A gender neutral sign is posted outside a bathrooms at Oval Park Grill on May 11, 2016 in Durham, North Carolina. Sara D. Davis—Getty Images
‘It basically says we’re not to fix that’ law, a state Rep. tells TIME
Lawmakers in North Carolina are quietly at work to roll back parts of the state’s new law that effectively banned transgender individuals from deciding on their own which bathrooms to use, as well as gutted many state-level civil rights protections for women, minorities and people of faith. However, the minor changes are unlikely to be enough to quiet the outrage that has drawn federal lawsuits from the U.S. Department of Justice.
Officials advising two LGBT groups on Saturday described to TIME proposals coming from Republican lawmakers who control the state House and the Senate, as well as the Governor’s Mansion. State Rep. Darren Jackson, a Democrat, tells TIME the details are accurate.
“It’s really not much at all. It basically says we’re not to fix that,” Jackson said of the law Saturday by phone.
The state representative confirms the latest version of the bill will still keep in place a requirement that individuals using restrooms in public buildings, such as airports and schools, must use a facility that matches their gender at birth. For instance, a transgender woman would have to use the men’s room because she was born a man—or run afoul of the law. The proposal, however, does strike the word “biological” from the rules, meaning a court could rule sexual identity could be apart from biology.
The new law will, however, increase penalties for those who commit crimes against people in public bathrooms. Transgender people are victims of harassment and assault in bathrooms at a higher frequency than the general public, but making them use bathrooms that don’t correspondent to their public identity is only going to add problems for these individuals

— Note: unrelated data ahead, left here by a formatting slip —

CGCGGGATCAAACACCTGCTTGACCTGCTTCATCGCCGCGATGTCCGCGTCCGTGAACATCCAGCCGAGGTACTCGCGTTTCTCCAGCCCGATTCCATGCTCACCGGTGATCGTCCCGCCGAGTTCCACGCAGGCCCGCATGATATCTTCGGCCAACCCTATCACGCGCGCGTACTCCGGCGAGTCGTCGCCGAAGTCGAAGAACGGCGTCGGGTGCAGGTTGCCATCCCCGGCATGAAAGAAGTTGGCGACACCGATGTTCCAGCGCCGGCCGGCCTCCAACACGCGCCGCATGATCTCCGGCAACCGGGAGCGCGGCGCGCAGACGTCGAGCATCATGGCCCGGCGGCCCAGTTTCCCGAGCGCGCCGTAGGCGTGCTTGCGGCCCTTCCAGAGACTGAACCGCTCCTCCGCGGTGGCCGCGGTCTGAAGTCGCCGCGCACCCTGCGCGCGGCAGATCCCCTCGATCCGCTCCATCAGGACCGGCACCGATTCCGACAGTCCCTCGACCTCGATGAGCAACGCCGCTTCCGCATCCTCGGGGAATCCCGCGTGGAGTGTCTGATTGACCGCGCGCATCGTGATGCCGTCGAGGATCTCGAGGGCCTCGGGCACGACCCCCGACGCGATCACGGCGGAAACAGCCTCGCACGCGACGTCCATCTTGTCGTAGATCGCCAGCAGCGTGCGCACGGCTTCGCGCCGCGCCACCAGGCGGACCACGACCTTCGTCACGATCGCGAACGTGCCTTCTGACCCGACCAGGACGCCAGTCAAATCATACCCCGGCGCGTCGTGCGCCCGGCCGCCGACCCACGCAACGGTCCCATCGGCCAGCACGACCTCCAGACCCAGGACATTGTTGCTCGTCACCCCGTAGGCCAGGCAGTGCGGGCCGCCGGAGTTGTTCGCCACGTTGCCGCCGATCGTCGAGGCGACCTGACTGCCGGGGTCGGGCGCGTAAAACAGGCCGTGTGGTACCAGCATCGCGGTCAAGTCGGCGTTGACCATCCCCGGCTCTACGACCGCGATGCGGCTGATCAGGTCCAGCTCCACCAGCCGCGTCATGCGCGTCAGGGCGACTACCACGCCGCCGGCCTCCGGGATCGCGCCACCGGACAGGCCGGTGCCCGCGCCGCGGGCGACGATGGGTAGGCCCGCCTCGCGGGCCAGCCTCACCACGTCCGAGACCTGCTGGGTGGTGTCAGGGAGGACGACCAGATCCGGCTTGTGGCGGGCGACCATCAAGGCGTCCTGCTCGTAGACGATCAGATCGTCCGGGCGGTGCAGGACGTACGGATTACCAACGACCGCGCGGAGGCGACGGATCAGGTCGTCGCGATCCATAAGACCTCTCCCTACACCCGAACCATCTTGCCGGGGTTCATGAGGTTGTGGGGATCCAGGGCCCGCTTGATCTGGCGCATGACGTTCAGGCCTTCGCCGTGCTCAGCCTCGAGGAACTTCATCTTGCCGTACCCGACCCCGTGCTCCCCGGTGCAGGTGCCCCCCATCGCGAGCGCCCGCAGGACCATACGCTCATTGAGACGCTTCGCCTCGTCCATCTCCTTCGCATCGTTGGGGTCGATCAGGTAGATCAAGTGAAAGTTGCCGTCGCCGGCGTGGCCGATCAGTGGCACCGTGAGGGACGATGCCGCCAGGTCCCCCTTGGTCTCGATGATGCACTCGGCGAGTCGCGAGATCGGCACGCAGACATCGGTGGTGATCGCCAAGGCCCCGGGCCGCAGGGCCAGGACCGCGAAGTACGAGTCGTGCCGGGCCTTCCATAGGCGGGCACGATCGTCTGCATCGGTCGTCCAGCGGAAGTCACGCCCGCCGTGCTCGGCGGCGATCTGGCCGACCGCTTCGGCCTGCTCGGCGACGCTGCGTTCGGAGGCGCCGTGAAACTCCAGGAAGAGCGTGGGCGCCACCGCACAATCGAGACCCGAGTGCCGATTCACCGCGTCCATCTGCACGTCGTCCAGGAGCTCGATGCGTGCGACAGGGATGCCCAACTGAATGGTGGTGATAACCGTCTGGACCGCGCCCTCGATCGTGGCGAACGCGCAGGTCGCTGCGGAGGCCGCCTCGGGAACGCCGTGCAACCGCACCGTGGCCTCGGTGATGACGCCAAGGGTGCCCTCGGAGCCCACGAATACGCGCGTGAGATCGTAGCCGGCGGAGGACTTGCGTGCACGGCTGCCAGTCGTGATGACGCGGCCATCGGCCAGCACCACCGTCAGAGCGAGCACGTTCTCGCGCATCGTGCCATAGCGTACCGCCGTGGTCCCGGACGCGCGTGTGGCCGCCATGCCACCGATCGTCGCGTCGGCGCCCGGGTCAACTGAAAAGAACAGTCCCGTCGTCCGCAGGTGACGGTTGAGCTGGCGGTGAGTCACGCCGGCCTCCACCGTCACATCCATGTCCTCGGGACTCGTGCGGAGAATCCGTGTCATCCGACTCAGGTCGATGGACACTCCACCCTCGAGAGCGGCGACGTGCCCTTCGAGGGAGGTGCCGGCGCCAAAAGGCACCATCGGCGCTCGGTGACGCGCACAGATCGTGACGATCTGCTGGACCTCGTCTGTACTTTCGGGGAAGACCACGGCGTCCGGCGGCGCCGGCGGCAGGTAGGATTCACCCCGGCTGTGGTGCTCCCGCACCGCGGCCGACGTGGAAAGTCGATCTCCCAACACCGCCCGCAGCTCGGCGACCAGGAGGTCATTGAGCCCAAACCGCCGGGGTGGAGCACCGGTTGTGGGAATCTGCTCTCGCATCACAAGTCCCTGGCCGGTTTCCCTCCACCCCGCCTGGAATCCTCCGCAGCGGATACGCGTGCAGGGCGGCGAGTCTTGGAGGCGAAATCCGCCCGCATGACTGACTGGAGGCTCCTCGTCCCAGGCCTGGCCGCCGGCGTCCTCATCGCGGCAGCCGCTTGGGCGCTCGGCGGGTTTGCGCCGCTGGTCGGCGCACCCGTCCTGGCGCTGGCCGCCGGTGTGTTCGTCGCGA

The compromise on the table also would keep cities like Charlotte from passing non-discrimination laws of their own. That, in turn, would keep going the boycott from organizations, such as the NCAA, who say they will not have events in a place where non-discrimination is not the law.
Lawmakers have said they plan to adjourn for the session by the end of June, and time is ticking down for them to find a way to remedy the public relations crisis that came when they sent to Republican Gov. Pat McCrory legislation that drew the ire of big business and conservatives for its bathrooms provisions.
Civil rights groups pointed out the law also effectively ended the ability for individuals to sue in state courts for violations of their rights, and unions complained the bill capped the minimum wage. City officials across the state fretted that the state blocked their abilities to pass non-discrimination ordinances and essentially rescinded the one the city lawmakers had passed in Charlotte.
The results put McCrory in the spotlight, and the governor previously he told TIME he felt victimized by out-of-state activists who were coming after him. A special session could be called if a fix isn’t passed before lawmakers break up. “I don’t see that happening,” Jackson said. “Once the session is out, we’re done until January.”
It’s clear this law, as it stands, is going to keep hurting North Carolina’s economy. Lawmakers are offering as a first move the return of civil rights lawsuits in state courts.
Democrats are unlikely to go along with the proposal, set to be introduced as early as this week, because they see it as insufficient. LGBT rights groups also say the new proposal came together without their support. And without LGBT rights groups’ blessing, more than 200 businesses such as PayPal will likely continue their boycott.